Many people fail to think about the potential higher income of the lower-earning spouse when they make this decision. Here is what I mean: instead of deciding when to start benefits based on your life and your life expectancy only, consider (especially if you are the higher wage earner) basing your decision on the life expectancy of you and your spouse combined.
This essentially increases the likelihood of the higher benefit amount being paid years past your normal lifetime.
Widows and widowers have options that others don’t
Widows and widowers can take their own benefits first and switch to a higher widow’s benefit later.
They could also do the opposite if their own benefit is higher. They could take the lower widow’s benefit first and switch to their own later.
This can essentially create some “free money”.
For example, let’s say that someone lost their lower wage earning spouse. The surviving higher wage earner could delay taking their own benefit until age 70, thus maxing out their own lifetime benefit.
Now, instead of just waiting until 70 for some Social Security income, they could apply for benefits on their deceased spouse’s record once eligible. They would continue that income until they hit 70 and then switch to their higher…maybe much higher…benefit.
See, free money!
There is still a loophole for some of you that could increase your benefits.
Similar to the option detailed in number four, there could possibly be a way for you and your still-living spouse (sounds a little morbid) to take advantage of what I call free income.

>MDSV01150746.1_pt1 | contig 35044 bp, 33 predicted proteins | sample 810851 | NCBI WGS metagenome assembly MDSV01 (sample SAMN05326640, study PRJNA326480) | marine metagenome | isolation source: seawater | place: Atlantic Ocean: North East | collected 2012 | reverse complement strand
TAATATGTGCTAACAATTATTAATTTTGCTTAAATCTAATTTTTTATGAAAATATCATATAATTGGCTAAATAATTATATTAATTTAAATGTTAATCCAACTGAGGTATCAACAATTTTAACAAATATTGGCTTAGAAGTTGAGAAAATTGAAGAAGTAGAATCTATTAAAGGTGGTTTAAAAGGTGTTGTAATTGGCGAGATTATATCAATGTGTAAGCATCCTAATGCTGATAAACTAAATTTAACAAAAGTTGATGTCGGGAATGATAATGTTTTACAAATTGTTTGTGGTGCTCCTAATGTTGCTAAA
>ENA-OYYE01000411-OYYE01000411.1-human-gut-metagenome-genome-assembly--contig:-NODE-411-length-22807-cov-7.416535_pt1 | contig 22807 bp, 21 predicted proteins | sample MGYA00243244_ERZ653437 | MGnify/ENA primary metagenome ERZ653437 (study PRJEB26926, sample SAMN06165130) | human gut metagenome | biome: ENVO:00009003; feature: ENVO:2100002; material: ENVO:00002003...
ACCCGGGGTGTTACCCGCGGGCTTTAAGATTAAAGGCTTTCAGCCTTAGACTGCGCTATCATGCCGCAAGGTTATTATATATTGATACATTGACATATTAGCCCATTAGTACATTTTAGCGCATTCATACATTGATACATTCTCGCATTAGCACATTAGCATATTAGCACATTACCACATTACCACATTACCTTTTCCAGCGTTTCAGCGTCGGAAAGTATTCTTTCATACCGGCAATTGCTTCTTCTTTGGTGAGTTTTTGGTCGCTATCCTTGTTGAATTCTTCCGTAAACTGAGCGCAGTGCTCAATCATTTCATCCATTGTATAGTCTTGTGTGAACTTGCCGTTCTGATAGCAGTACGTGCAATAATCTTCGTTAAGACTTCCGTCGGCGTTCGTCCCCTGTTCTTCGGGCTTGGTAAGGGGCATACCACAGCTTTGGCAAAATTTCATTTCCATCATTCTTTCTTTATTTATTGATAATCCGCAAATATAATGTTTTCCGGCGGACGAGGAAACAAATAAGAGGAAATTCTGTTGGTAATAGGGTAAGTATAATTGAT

If you turned 62 before the end of 2015, you are grandfathered into the restricted application strategy and could possibly take spousal benefits only at your full retirement age while you delay…and increase…your own benefits until age 70.
For all of us that do not qualify, if we delay our benefits until 70 we cannot start taking any other income until then. For those that do qualify, you may be allowed to start taking a benefit at full retirement age based on your spouse’s earnings history until you hit 70 and then switch to your higher benefit.
“I have been impressed with the urgency of doing. Knowing is not enough; we must apply. Being willing is not enough; we must do.”
– Leonardo da Vinci
Hopefully these 5 tips help you when it is your time to start your Social Security income.
The entire set of rules and guidelines is quite complicated. Make sure you get professional help when you are exploring your options.
CLICK HERE to become an Insider! Join my Email Insider Group to receive weekly tips and tricks on finance, education, home buying, insurance, Social Security and everything in between. Byron W. Ellis, CFP®, CLU®, ChFC®, CRPC®, is a CERTIFIED FINANCIAL PLANNER™ professional and Managing Director United Capital Financial Advisers, LLC, a Financial Life Management firm. The information contained in this article is intended for information only is not a recommendation, and should not be considered investment advice. Please contact your financial advisor with questions about your specific needs and circumstances.
© Byron Ellis